Essential Energy-Audit Equipment
Erik North describes the tools that energy raters and auditors use to inspect a home
I thought I’d put together a list of all of the tools and equipment I use during an energy audit. Not all of these tools are used during every audit, and some aren’t essential to investigating the house. I’ve separated the lists into two categories: essential items and useful items.
I’ve listed the models of the tools I actually use, and I’ve included links to websites where these tools can be purchased. Equipment is available with more or better features; for example, high-end infrared cameras have more memory, higher resolution, and USB ports. However, this list gives you a good starting point for filling a tool kit to handle issues that come up (like moisture levels) or ones that routinely need to be covered as part of an audit (like monitoring CO levels).
Energy audit equipment: the essentials
Blower door. I’ve written about blower doors extensively, detailing how they help evaluations and aid diagnostic work. While the common thermal bypasses are well known, a blower door can starkly show the extent and size of air leakage problems. I use a blower door manufactured by the Energy Conservatory.
Infrared camera. Surprisingly, I almost put infrared cameras in the ‘useful’ category rather than ‘essential.’ They’re very helpful for locating air leakage, moisture issues, thermal bridging, or insulation irregularities that can lead to poor thermal performance. However, they’re astonishingly useful in visually demonstrating building problems to homeowners. The model I use is the Flir B50.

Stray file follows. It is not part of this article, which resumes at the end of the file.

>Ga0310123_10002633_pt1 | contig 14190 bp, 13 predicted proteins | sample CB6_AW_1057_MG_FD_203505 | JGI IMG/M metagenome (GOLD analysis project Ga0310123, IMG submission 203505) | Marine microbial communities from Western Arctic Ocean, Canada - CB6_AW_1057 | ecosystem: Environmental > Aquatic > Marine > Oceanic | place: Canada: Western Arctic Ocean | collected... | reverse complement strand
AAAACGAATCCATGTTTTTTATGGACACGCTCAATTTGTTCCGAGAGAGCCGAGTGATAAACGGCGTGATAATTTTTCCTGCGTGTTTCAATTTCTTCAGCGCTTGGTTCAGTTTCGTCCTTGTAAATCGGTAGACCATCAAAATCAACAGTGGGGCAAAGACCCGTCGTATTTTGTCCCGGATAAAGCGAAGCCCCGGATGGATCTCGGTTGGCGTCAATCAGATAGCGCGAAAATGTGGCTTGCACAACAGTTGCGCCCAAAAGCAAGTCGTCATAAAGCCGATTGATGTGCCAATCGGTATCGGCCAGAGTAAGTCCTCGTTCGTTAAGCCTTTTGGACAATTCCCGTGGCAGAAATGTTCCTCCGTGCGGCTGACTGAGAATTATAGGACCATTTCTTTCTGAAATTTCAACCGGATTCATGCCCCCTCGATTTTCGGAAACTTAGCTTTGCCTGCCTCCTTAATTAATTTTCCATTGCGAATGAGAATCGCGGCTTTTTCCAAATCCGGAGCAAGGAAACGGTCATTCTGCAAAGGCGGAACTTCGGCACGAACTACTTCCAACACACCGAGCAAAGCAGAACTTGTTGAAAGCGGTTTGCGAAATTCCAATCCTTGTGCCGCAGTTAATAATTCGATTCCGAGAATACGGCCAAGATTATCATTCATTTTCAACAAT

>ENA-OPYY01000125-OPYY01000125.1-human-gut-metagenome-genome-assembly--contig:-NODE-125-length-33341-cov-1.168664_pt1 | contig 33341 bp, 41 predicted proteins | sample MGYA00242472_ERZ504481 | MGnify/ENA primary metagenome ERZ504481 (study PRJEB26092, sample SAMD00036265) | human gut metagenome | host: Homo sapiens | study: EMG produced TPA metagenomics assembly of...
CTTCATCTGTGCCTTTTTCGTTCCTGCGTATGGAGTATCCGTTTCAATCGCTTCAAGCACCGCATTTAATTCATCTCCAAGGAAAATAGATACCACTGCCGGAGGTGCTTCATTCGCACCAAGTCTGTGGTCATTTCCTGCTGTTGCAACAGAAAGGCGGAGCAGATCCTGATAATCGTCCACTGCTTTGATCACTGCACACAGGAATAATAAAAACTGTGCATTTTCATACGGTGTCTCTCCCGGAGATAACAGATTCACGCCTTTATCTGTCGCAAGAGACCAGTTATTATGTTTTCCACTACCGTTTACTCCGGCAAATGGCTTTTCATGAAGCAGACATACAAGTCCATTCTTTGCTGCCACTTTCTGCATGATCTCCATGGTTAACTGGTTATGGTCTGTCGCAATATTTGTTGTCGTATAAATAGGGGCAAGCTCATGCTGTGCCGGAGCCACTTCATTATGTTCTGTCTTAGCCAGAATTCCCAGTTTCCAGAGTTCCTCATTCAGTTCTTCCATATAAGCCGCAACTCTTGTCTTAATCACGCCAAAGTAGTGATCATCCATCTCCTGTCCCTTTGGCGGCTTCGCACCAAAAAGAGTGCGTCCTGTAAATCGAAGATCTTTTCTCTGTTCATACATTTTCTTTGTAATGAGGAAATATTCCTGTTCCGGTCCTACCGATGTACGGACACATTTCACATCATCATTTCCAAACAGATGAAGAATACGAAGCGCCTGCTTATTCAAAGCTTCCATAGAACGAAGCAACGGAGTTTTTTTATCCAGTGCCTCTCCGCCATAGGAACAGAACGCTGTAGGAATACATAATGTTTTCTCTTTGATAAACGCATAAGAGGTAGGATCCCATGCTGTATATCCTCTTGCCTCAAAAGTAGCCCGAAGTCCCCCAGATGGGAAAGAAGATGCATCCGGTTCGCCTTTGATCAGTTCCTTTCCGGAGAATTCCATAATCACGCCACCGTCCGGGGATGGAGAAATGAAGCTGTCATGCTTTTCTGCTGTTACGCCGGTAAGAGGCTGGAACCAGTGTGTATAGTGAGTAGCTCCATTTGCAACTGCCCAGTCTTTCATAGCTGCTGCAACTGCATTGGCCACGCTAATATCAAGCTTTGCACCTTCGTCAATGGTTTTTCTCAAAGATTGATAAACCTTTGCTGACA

Digital pressure and flow gauge. A pressure gauge is integral to blower-door testing but is also very useful on its own. Zone diagnostics (a.k.a. poking air tubes into rooms and framing cavities) can be extraordinarily informative. While almost everyone knows where the big air leaks and thermal problems are, pressure gauges can more finely detail the heat loss and air leak pathways. A pressure gauge is also used for flue gas pressure testing and worst-case depressurizationSituation that occurs within a house when the indoor air pressure is lower than that outdoors. Exhaust fans, including bath and kitchen fans, or a clothes dryer can cause depressurization, and it may in turn cause back drafting as well as increased levels of radon within the home. testing of the combustion air zone (CAZ). I use the model DG-700 gauge from the Energy Conservatory.
Gas leak detector. Natural gas and propane heating systems are not as common in Maine as in other states. However, for homes that do have them, a gas leak detector is essential for testing gas lines. The model I use is the Bacharach Leakator Junior.
Carbon monoxide detector. Carbon monoxide levels need to be monitored during an audit. The heating system is checked with the combustion analyzer and this monitor tracks atmospheric CO in the house throughout the audit. The model I use is the Fluke CO-220.
Combustion analyzer. The combustion analyzer tests the efficiency of heating and hot water systems. I use a basic model, but it does the trick. It can test flue gases for O2, CO2, heating system efficiency and carbon monoxide. It can also double as a CO detector. I use the Fyrite Tech analyzer from Bacharach.
LED flashlight. I avoid smaller (dimmer) LED lights because sometimes I need some serious light. When I’m crawling through a dark attic, I don’t want a dim little beam. The model I use isn’t an expensive, high-end flashlight, so I won’t regret it if something happens to it. I use a Neiko 40282 flashlight that's available online for less than $10.
Digital camera. Like the flashlight, the digital camera is essential but I opt toward reliable but less expensive models. I use a Sony Cyber-Shot DSC-W530 camera.